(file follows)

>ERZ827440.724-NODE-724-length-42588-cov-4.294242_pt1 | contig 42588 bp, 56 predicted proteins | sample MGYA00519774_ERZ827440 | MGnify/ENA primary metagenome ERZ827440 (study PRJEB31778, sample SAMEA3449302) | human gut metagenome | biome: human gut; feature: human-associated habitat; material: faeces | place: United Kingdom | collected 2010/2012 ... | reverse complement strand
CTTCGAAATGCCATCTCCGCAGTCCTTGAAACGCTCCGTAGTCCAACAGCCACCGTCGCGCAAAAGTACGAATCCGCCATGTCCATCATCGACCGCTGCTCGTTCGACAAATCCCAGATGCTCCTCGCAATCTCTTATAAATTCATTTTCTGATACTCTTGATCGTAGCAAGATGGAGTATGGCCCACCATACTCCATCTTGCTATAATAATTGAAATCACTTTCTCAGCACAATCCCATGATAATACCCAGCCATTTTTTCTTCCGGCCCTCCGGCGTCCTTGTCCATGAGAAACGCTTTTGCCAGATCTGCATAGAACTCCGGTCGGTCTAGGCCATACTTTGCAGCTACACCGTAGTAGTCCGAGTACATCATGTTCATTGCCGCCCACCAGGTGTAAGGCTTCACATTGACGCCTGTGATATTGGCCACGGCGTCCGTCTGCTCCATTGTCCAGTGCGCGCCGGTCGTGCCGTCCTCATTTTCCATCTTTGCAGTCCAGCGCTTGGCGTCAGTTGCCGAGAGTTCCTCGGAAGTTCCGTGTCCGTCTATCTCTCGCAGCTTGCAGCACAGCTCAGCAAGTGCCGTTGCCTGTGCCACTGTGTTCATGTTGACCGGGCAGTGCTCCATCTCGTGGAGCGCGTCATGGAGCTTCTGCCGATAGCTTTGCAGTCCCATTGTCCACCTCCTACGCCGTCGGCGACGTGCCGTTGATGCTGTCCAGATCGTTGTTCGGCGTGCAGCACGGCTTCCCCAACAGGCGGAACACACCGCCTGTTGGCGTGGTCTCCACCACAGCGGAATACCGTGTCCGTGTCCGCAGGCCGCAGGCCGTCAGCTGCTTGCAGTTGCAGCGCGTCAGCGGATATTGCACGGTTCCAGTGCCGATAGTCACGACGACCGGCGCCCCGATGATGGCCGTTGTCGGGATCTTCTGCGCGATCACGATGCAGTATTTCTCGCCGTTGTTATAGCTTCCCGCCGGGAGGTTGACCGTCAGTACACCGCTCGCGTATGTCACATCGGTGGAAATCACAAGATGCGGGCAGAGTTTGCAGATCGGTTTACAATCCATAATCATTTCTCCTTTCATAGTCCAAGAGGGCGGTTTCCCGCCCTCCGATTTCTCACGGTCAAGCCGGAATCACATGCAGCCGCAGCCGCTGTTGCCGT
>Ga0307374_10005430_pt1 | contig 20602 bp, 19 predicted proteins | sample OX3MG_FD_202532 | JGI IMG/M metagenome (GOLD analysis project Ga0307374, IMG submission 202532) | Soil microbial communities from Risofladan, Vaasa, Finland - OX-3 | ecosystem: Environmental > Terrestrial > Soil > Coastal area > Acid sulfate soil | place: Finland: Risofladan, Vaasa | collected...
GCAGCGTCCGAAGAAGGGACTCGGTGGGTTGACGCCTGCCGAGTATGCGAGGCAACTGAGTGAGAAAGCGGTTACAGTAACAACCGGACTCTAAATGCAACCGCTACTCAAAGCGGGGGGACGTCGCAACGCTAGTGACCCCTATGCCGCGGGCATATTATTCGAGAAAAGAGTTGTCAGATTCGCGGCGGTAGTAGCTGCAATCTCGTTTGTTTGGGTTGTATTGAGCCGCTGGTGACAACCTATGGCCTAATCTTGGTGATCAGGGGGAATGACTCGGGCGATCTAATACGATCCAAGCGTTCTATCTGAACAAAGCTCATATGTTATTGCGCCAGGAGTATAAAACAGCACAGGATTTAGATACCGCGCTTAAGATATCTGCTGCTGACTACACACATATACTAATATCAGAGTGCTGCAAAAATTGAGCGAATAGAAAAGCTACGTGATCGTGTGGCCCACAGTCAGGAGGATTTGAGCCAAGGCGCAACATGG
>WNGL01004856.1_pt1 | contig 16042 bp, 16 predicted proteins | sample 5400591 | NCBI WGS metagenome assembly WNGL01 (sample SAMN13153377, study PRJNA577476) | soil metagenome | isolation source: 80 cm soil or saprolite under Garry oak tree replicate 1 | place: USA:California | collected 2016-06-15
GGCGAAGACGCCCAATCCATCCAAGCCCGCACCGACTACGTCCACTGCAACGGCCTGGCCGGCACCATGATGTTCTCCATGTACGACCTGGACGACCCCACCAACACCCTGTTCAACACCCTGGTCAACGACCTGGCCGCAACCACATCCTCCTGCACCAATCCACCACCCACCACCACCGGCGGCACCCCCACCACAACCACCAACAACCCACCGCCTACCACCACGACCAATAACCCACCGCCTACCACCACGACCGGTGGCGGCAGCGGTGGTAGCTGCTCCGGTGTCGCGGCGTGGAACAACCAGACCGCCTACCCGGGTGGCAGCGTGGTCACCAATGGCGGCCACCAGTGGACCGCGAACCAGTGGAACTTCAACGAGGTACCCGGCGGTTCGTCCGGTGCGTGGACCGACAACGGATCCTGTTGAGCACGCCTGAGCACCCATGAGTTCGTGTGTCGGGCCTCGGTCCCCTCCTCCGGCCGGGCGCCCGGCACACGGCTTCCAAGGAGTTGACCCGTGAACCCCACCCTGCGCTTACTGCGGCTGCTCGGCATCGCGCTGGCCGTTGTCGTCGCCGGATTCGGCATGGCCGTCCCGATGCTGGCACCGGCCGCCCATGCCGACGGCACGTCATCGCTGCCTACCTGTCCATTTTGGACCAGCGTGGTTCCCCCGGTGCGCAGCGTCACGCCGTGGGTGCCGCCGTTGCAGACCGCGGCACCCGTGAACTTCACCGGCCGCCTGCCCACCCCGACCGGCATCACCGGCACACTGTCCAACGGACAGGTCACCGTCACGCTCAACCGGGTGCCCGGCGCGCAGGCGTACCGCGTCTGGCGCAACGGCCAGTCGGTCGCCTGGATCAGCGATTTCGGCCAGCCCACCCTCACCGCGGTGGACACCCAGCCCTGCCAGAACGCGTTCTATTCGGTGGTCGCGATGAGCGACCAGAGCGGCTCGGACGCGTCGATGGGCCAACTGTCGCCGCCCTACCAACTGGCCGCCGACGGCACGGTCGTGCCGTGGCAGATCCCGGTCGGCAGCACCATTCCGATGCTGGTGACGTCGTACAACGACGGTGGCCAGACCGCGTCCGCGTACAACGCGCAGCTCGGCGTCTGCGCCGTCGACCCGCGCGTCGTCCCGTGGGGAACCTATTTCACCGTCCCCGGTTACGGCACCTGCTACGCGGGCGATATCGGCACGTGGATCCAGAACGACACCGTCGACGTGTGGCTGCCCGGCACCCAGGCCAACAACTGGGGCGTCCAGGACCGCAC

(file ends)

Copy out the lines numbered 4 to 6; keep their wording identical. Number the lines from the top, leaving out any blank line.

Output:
GCAGCGTCCGAAGAAGGGACTCGGTGGGTTGACGCCTGCCGAGTATGCGAGGCAACTGAGTGAGAAAGCGGTTACAGTAACAACCGGACTCTAAATGCAACCGCTACTCAAAGCGGGGGGACGTCGCAACGCTAGTGACCCCTATGCCGCGGGCATATTATTCGAGAAAAGAGTTGTCAGATTCGCGGCGGTAGTAGCTGCAATCTCGTTTGTTTGGGTTGTATTGAGCCGCTGGTGACAACCTATGGCCTAATCTTGGTGATCAGGGGGAATGACTCGGGCGATCTAATACGATCCAAGCGTTCTATCTGAACAAAGCTCATATGTTATTGCGCCAGGAGTATAAAACAGCACAGGATTTAGATACCGCGCTTAAGATATCTGCTGCTGACTACACACATATACTAATATCAGAGTGCTGCAAAAATTGAGCGAATAGAAAAGCTACGTGATCGTGTGGCCCACAGTCAGGAGGATTTGAGCCAAGGCGCAACATGG
>WNGL01004856.1_pt1 | contig 16042 bp, 16 predicted proteins | sample 5400591 | NCBI WGS metagenome assembly WNGL01 (sample SAMN13153377, study PRJNA577476) | soil metagenome | isolation source: 80 cm soil or saprolite under Garry oak tree replicate 1 | place: USA:California | collected 2016-06-15
GGCGAAGACGCCCAATCCATCCAAGCCCGCACCGACTACGTCCACTGCAACGGCCTGGCCGGCACCATGATGTTCTCCATGTACGACCTGGACGACCCCACCAACACCCTGTTCAACACCCTGGTCAACGACCTGGCCGCAACCACATCCTCCTGCACCAATCCACCACCCACCACCACCGGCGGCACCCCCACCACAACCACCAACAACCCACCGCCTACCACCACGACCAATAACCCACCGCCTACCACCACGACCGGTGGCGGCAGCGGTGGTAGCTGCTCCGGTGTCGCGGCGTGGAACAACCAGACCGCCTACCCGGGTGGCAGCGTGGTCACCAATGGCGGCCACCAGTGGACCGCGAACCAGTGGAACTTCAACGAGGTACCCGGCGGTTCGTCCGGTGCGTGGACCGACAACGGATCCTGTTGAGCACGCCTGAGCACCCATGAGTTCGTGTGTCGGGCCTCGGTCCCCTCCTCCGGCCGGGCGCCCGGCACACGGCTTCCAAGGAGTTGACCCGTGAACCCCACCCTGCGCTTACTGCGGCTGCTCGGCATCGCGCTGGCCGTTGTCGTCGCCGGATTCGGCATGGCCGTCCCGATGCTGGCACCGGCCGCCCATGCCGACGGCACGTCATCGCTGCCTACCTGTCCATTTTGGACCAGCGTGGTTCCCCCGGTGCGCAGCGTCACGCCGTGGGTGCCGCCGTTGCAGACCGCGGCACCCGTGAACTTCACCGGCCGCCTGCCCACCCCGACCGGCATCACCGGCACACTGTCCAACGGACAGGTCACCGTCACGCTCAACCGGGTGCCCGGCGCGCAGGCGTACCGCGTCTGGCGCAACGGCCAGTCGGTCGCCTGGATCAGCGATTTCGGCCAGCCCACCCTCACCGCGGTGGACACCCAGCCCTGCCAGAACGCGTTCTATTCGGTGGTCGCGATGAGCGACCAGAGCGGCTCGGACGCGTCGATGGGCCAACTGTCGCCGCCCTACCAACTGGCCGCCGACGGCACGGTCGTGCCGTGGCAGATCCCGGTCGGCAGCACCATTCCGATGCTGGTGACGTCGTACAACGACGGTGGCCAGACCGCGTCCGCGTACAACGCGCAGCTCGGCGTCTGCGCCGTCGACCCGCGCGTCGTCCCGTGGGGAACCTATTTCACCGTCCCCGGTTACGGCACCTGCTACGCGGGCGATATCGGCACGTGGATCCAGAACGACACCGTCGACGTGTGGCTGCCCGGCACCCAGGCCAACAACTGGGGCGTCCAGGACCGCAC